Nowadays, we are living in the world that is in the process of a rapid technological development. Owing to the abundance of electronic media, the tasks we do in our everyday life become easier. Thus, constant usage of those assets leads to the increased multitasking performance. Whether being a student or an office worker, we may be talking on the phone, checking e-mail, listening to the music, and performing an essential job at a time. Apparently, the ability to have a number of small things complete triggers dopamine production, which in its turn gives us satisfaction. However, recent studies have highlighted the pernicious influences of the capacity to multitask.
Multitasking, according to the research conducted by French scholars, turns out to be less beneficial as it might seem. Experiments have shown that the brain is not capable of efficiently performing more than two tasks due to the fact that we have only two hemispheres at our disposal. People working on more than two things appeared to take longer to complete tasks, made more mistakes, and their efficiency decreased. Furthermore, the University of London has provided evidence that “individuals who multitasked while performing cognitive tasks experienced significant IQ drops.” No doubt, it does not concern most of the daily tasks which are done automatically. On the contrary, people are remarkably good at them. Nevertheless, driving, for example, may pose a hazard if being slightly distracted. In the end, following the experts’ advice, no matter how tempting the desire of doing many things at once may be, we should not succumb but focus on that one task until it is done properly.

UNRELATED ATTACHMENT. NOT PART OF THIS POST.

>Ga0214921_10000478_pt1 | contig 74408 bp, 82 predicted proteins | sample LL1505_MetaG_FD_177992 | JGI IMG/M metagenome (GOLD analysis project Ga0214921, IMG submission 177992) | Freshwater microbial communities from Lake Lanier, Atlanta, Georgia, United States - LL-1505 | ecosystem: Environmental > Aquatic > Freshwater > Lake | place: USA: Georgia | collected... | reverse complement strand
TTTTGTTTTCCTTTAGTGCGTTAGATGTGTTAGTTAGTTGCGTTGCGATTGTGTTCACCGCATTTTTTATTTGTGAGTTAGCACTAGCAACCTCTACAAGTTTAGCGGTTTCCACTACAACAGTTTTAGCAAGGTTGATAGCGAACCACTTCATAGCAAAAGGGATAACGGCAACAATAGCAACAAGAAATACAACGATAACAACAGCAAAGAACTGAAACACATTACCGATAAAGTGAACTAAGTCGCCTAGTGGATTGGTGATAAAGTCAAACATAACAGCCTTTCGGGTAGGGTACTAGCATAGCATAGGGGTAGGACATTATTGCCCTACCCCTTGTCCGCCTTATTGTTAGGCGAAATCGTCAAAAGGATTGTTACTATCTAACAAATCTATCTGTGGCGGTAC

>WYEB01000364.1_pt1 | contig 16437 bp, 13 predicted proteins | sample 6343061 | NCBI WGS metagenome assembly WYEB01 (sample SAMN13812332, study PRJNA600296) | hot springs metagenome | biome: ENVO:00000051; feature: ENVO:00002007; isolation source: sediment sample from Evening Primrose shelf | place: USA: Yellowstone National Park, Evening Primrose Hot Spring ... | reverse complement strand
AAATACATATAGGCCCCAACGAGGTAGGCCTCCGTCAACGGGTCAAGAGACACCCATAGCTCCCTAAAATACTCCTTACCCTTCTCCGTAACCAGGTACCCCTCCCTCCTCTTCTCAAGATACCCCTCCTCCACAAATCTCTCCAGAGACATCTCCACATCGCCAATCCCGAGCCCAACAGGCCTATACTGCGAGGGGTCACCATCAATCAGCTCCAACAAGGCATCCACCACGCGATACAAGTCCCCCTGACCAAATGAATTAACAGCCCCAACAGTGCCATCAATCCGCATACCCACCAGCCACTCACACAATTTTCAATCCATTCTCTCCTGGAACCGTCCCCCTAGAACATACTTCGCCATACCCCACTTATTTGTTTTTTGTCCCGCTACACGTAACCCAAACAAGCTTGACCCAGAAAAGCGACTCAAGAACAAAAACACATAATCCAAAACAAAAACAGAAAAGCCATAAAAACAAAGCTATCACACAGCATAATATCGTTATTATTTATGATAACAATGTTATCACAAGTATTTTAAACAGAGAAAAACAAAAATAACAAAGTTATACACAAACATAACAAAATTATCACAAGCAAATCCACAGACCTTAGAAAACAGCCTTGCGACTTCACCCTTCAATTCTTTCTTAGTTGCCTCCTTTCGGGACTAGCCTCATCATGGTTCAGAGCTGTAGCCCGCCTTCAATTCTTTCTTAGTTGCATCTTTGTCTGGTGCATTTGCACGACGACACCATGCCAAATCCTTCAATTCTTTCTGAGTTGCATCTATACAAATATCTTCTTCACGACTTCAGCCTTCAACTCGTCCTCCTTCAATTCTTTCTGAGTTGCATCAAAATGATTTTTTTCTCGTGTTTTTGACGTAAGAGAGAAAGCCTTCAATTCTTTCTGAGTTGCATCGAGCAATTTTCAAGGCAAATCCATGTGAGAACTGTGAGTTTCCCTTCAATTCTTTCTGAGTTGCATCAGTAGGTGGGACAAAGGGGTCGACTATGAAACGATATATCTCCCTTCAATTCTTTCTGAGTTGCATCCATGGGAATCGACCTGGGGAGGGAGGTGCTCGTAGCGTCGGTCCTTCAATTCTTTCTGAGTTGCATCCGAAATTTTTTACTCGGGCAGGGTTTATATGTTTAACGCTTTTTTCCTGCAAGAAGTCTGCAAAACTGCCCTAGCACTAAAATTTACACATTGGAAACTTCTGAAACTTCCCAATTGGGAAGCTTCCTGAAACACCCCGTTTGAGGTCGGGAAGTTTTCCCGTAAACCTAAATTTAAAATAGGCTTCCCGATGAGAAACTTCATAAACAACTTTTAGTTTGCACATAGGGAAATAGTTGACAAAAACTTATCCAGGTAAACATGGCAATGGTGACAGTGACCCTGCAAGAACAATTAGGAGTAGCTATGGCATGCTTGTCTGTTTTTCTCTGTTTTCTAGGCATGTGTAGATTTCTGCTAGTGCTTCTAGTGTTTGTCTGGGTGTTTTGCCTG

Telis, Gisela. “Multitasking Splits the Brain.” Science, http://www.sciencemag.org/news/2010/04/multitasking-splits-brain
Kim, Larry. “Multitasking Is Killing Your Brain.” Inc.,